CBSE and ICSE Present their Evaluation Schemes

 

Pointing out that the situation facing the CBSE and ICSE is unprecedented, the AG presented the scheme devised by the 13-member expert committee of the CBSE to evaluate class 10,11 and 12 students. The following are the highlights of the scheme- 

 

  1.  He explained how each student will be evaluated, based on marks obtained in internal assessments, practicals and projects.

  • Class 10  students will be marked by deducing the average the best of 3 of their five main subject marks obtained in internal school assessments. 
  • Class 11 students will be marked based on the average of their marks in all main subjects in internal school assessments. 
  • Class 12 students will be marked based on an aggregate of their marks in Class 10, 11, 12 and projects/practicals. 
  1.  The scheme also mandates the establishment of a Result Committee for each school, that will be incharge of moderating the marks of the students to ensure that no school is inflating marks. This moderation will be done based on the reliable reference standard of the past 3 year’s performance of the school in the board exams. 
  2.  Optional exams will be conducted physically for students who are unhappy with the marks received from the aforementioned method, subject to the covid situation in the country. 

 

The ICSE scheme was similar, barring minor differences in the method of moderation by the Result Committee. The ICSE will require schools to use their past 6 years performance in the board exams as a reference standard, not 3 years like CBSE.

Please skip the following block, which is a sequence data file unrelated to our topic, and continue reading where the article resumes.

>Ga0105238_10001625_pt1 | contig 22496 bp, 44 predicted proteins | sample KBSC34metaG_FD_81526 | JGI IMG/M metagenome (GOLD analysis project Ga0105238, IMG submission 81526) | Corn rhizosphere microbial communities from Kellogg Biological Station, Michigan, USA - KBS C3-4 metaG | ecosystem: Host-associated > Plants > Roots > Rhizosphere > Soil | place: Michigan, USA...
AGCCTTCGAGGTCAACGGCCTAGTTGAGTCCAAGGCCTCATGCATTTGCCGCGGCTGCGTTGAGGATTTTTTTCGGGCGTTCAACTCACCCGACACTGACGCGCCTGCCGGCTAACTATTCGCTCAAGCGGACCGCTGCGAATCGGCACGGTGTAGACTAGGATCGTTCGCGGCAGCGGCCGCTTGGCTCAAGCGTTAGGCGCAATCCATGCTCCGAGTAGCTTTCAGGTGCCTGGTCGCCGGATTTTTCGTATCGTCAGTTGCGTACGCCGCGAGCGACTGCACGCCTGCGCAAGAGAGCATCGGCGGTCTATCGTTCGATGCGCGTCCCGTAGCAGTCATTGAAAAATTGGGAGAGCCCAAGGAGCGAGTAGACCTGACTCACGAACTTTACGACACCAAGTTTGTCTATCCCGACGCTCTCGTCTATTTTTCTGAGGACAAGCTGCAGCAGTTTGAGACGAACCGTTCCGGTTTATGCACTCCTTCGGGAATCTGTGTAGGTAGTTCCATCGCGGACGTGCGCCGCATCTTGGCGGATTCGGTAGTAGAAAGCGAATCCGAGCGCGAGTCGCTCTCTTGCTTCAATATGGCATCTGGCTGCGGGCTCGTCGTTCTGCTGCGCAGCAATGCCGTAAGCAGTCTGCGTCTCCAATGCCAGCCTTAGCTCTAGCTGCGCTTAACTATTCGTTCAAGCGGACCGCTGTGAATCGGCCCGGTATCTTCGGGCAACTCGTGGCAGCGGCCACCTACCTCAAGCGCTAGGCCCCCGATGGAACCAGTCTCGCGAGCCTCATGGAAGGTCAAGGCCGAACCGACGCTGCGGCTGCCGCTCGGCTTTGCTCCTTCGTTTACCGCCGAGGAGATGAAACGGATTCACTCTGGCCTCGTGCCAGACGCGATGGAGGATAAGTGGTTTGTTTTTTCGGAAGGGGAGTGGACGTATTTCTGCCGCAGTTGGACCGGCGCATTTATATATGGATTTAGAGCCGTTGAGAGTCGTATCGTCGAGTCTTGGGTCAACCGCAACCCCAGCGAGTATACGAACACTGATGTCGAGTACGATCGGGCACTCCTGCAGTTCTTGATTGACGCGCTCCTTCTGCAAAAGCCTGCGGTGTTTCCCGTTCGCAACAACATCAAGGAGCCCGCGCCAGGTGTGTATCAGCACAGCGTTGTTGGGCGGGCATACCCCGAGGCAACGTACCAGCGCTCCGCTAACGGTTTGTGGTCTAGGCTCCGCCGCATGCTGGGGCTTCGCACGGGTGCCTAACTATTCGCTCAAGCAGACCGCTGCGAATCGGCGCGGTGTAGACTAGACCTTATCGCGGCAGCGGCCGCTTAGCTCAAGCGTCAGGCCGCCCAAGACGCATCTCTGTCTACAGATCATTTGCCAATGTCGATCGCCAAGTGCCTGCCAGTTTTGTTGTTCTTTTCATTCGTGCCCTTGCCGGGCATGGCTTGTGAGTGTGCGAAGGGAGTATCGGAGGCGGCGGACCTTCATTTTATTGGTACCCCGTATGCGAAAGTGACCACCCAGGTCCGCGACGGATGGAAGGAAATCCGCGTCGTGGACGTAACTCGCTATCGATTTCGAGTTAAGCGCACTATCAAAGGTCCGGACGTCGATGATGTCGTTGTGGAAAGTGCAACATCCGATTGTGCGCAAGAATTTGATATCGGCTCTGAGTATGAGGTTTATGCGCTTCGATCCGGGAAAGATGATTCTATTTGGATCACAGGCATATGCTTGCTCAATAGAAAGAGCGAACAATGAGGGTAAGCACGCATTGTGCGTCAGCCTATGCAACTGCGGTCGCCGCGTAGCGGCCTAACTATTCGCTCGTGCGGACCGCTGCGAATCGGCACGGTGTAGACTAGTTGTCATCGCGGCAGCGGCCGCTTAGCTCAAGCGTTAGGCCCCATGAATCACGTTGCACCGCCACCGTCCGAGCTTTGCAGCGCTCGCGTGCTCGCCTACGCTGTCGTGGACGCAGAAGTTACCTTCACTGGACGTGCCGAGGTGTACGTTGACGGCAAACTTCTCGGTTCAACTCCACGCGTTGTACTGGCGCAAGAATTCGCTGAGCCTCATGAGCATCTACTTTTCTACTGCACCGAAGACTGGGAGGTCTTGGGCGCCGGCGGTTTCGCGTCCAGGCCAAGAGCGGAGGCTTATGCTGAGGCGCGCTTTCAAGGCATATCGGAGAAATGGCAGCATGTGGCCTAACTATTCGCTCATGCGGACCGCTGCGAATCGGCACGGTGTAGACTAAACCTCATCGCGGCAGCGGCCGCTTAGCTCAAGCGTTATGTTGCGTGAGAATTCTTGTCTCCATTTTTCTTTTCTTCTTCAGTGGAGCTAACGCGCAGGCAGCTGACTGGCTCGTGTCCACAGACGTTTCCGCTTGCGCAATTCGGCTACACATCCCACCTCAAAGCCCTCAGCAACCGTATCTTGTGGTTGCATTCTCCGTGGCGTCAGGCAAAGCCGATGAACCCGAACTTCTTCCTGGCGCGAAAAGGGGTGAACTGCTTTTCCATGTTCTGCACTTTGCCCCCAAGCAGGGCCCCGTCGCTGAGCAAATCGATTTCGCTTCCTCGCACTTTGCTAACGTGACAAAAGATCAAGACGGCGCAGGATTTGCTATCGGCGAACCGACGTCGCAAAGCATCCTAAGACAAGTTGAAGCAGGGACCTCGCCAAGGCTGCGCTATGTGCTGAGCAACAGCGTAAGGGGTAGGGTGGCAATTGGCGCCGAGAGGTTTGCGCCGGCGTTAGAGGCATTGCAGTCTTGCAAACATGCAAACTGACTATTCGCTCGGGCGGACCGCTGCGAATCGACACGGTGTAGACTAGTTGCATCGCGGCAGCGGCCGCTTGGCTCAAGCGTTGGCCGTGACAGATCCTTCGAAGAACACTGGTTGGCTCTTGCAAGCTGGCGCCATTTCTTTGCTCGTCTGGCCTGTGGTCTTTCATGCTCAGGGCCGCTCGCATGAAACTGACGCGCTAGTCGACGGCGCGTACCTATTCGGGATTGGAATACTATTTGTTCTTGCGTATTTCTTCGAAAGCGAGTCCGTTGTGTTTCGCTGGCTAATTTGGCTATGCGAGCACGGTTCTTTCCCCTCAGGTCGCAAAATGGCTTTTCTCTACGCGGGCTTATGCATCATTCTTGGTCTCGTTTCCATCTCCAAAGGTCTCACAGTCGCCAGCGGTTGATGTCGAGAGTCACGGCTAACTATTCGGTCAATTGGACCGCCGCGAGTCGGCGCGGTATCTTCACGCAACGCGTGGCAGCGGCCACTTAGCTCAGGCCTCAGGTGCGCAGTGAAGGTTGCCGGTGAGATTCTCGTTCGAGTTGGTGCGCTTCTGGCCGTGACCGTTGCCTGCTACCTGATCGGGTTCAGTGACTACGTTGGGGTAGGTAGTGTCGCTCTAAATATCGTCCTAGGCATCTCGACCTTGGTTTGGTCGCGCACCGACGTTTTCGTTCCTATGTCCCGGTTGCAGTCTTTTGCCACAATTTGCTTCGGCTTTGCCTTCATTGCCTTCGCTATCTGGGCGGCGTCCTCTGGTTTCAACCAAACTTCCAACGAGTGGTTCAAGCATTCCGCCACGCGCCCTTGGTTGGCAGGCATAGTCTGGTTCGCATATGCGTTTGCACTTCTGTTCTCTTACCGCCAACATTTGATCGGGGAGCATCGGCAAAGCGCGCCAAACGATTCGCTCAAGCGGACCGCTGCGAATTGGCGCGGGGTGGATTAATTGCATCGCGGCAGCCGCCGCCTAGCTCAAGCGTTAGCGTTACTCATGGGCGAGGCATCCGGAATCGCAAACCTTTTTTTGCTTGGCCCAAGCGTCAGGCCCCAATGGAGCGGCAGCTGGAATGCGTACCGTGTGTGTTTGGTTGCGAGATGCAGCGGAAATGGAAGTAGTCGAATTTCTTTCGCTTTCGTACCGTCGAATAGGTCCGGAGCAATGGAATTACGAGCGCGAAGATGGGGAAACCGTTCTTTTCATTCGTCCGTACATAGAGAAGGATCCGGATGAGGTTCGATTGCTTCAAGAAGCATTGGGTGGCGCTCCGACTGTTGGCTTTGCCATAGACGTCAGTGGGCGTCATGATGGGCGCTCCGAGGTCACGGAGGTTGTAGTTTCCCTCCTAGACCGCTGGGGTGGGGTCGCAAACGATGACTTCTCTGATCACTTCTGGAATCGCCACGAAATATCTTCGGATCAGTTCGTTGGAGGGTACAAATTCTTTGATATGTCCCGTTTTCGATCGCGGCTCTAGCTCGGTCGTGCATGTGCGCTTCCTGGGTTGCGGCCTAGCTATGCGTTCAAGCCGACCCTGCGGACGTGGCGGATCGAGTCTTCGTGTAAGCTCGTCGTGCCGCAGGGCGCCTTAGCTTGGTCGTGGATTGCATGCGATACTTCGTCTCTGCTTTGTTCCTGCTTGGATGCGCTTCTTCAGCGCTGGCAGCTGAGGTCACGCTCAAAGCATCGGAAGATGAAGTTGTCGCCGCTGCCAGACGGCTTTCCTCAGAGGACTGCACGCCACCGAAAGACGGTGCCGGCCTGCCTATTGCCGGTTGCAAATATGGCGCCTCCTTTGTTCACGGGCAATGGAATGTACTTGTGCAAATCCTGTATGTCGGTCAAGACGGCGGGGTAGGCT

The Court agreed to maintain the autonomy of the Board, but ordered that two particulars must be included into the schemes. 

 

  • First, the Court pointed out that a Dispute Resolution Mechanism must be built into the scheme, so that students are able to challenge their final results, if they note discrepancies. 

  • Second, that the boards must mention an outer limit deadline for the release of final results and for the conduct of optional exams in the scheme. The Court insisted that all this information must be contained in the scheme to ensure that it is all accessible to students easily.

 

Both Boards agree to accommodate the suggestion relating to the Dispute Resolution Committee. The AG, on behalf of the CBSE, contended that it was impossible to set a deadline for the optional examinations, as they could not predict what the covid situation would be in the following months. The Court ordered that an outer limit deadline must be set subject to changes due to the pandemic,so that the CBSE may be able to accommodate adverse Covid circumstances in future months. 

 

Mr. Vikas Singh (Sr. Advocate) appearing on behalf of the intervenor argued for physical examinations to be conducted for all students. He submitted that the current scheme bases the futures of students on internal assessments, which are non-uniform across schools. He also submitted that common entrance examinations like the CLAT and NEET are being conducted physically over the next two months, since the second covid wave is being controlled. He insisted that a controlled environment such as an examination room will not cause a spike in positive cases. The Court rejected this plea, stating that the number of students appearing for board examinations is incomparable to that of entrance examinations. The Court noted that the cancellation of physical examinations is not prejudicial to students who wish for another opportunity to improve their grades, since the optional examinations are being arranged. 

 

Mr. Vikas Singh asks for time to consult his clients on the particulars of the schemes of both Boards. The Court accepts the schemes in principle, and adjourns the matter until Monday, 21st June, for Mr. Singh to present any suggestions or objections.